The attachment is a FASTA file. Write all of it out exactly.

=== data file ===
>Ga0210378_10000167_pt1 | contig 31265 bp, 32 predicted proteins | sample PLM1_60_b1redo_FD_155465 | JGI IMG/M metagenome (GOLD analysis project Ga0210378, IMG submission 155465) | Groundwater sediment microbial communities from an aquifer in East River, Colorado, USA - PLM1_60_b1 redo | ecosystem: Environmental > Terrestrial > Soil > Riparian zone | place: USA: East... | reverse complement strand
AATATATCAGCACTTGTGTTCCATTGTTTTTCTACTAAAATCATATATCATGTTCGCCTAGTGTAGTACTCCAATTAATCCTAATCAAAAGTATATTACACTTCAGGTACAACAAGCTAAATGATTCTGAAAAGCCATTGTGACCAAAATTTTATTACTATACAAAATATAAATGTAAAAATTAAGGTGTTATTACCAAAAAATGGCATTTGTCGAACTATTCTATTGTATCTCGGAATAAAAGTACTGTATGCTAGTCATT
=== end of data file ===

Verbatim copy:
>Ga0210378_10000167_pt1 | contig 31265 bp, 32 predicted proteins | sample PLM1_60_b1redo_FD_155465 | JGI IMG/M metagenome (GOLD analysis project Ga0210378, IMG submission 155465) | Groundwater sediment microbial communities from an aquifer in East River, Colorado, USA - PLM1_60_b1 redo | ecosystem: Environmental > Terrestrial > Soil > Riparian zone | place: USA: East... | reverse complement strand
AATATATCAGCACTTGTGTTCCATTGTTTTTCTACTAAAATCATATATCATGTTCGCCTAGTGTAGTACTCCAATTAATCCTAATCAAAAGTATATTACACTTCAGGTACAACAAGCTAAATGATTCTGAAAAGCCATTGTGACCAAAATTTTATTACTATACAAAATATAAATGTAAAAATTAAGGTGTTATTACCAAAAAATGGCATTTGTCGAACTATTCTATTGTATCTCGGAATAAAAGTACTGTATGCTAGTCATT